Ramsey is now officially a cornerstone of the Rams' revamped defense alongside Donald, who has a six-year, $135 million contract through 2024.
Von Miller update
Von Miller was primed for a monster comeback in 2020 after packing on the muscle this spring, doubling down on his leadership duties after watching Kobe Bryant's funeral and Michael Jordan's documentary, then absolutely destroying offensive drills every day at training camp.
It all crumbled when the Super Bowl 50 MVP suffered a serious ankle injury at an indoor practice Tuesday, almost certainly costing him a chance to atone for last season's drop-off that helped fuel his offseason rededication.
"It was just a normal play," coach Vic Fangio said Wednesday. "He just rushed around the edge and never hit the ground, never looked bad. If you saw the video you'd think nothing happened, but it did."
Miller is seeking additional medical advice before undergoing surgery and is expected to miss the season.
"I'm sad that he's not going to get the season that he worked for because it would have been fun to watch," Fangio said. "For me. For him. For you. For everybody."
Malik Reed and Jeremiah Attaochu, who filled the void when Miller's pass rushing partner Bradley Chubb tore an ACL a year ago, will share the workload now.
Brady vs. Saints
Saints cornerback Marshon Lattimore suspects he and his defensive teammates are in for some surprises against Tom Brady and the new-look Tampa Bay Buccaneers.
Normally, division rivals are relatively familiar with one another. But there is no game video showing how ex-Patriots star Brady, unretired tight end Rob Gronkowski and newly acquired running back Leonard Fournette fit into Bucs coach Bruce Arians’ offensive system.
The coronavirus pandemic wiped out the preseason schedule and now comes the regular-season opener on Sunday, when the Saints will field the very first defense to test Tampa Bay’s revamped attack.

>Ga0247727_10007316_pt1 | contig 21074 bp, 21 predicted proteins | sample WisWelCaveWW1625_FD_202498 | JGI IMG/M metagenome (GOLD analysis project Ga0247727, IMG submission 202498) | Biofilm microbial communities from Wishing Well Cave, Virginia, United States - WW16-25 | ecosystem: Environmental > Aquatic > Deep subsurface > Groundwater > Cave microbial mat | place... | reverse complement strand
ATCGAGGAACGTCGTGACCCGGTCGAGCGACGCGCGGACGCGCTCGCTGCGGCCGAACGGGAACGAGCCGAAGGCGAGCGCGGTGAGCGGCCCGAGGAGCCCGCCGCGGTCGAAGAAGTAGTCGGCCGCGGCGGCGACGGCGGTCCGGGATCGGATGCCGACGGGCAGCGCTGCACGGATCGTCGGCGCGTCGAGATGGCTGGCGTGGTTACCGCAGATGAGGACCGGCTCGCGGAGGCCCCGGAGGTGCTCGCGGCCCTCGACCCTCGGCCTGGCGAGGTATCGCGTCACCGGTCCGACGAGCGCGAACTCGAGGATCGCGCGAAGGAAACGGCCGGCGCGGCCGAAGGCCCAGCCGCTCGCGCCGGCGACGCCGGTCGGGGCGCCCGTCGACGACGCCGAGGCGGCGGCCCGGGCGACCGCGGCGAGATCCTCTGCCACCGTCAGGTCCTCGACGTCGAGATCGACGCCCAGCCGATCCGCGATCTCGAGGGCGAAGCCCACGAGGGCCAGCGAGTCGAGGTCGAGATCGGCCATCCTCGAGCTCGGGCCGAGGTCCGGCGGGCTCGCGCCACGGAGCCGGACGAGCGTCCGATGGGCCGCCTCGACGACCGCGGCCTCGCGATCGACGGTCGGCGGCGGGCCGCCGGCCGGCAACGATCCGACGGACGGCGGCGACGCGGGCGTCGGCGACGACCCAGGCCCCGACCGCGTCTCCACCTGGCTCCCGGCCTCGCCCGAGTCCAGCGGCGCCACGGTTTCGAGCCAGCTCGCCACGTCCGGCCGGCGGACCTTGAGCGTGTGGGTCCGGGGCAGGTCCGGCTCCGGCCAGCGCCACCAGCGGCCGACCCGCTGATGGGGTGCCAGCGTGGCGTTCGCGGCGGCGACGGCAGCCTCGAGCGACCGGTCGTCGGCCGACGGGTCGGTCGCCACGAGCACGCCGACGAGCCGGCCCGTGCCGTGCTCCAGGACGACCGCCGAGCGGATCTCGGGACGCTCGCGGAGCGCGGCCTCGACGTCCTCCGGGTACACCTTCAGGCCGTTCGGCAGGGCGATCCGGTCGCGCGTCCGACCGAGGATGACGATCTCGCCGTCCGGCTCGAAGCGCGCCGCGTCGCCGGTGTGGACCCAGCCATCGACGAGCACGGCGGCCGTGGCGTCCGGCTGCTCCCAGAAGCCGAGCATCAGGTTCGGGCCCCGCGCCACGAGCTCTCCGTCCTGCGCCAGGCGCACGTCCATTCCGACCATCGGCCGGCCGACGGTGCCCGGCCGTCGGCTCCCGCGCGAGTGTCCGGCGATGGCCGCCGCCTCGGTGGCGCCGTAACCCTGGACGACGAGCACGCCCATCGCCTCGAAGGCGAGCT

“We just know it’s Tom Brady,” Lattimore said. “He’s going to have something that we haven’t seen from Tampa Bay.
“We’ve just got to be prepared and got to be ready for anything,” Lattimore added. “We just don’t know. We just go out there and play, and when we see it, we’ve got to play it well.”
Rodgers and LaFleur
Green Bay Packers quarterback Aaron Rodgers says all those Zoom sessions during this unusual offseason improved his comfort level with the offense and his working relationship with second-year coach Matt LaFleur.
Rodgers hopes to demonstrate the benefits of those conversations when the Packers open the season Sunday at Minnesota.
“The Zoom meetings this offseason, I think, really helped our relationship to progress to where we’re hashtag #FriendGoals,” Rodgers quipped Wednesday.
Rodgers said that he and LaFleur started to understand each other better last season while helping Green Bay win the NFC North and reach the conference championship game.
LaFleur had taken over for Mike McCarthy, who had coached Green Bay throughout Rodgers’ tenure as the Packers’ starting quarterback.
“It was going to be a work in progress when you have guys from different types of backgrounds and systems, but I really felt like the communication with us was so strong,” Rodgers said. “It was really non-stop. We would have conversations early in the morning and a lot of conversations late at night about things we were thinking about – him asking my opinion about things, me kind of bouncing things off of him and trying to see where he was coming from.”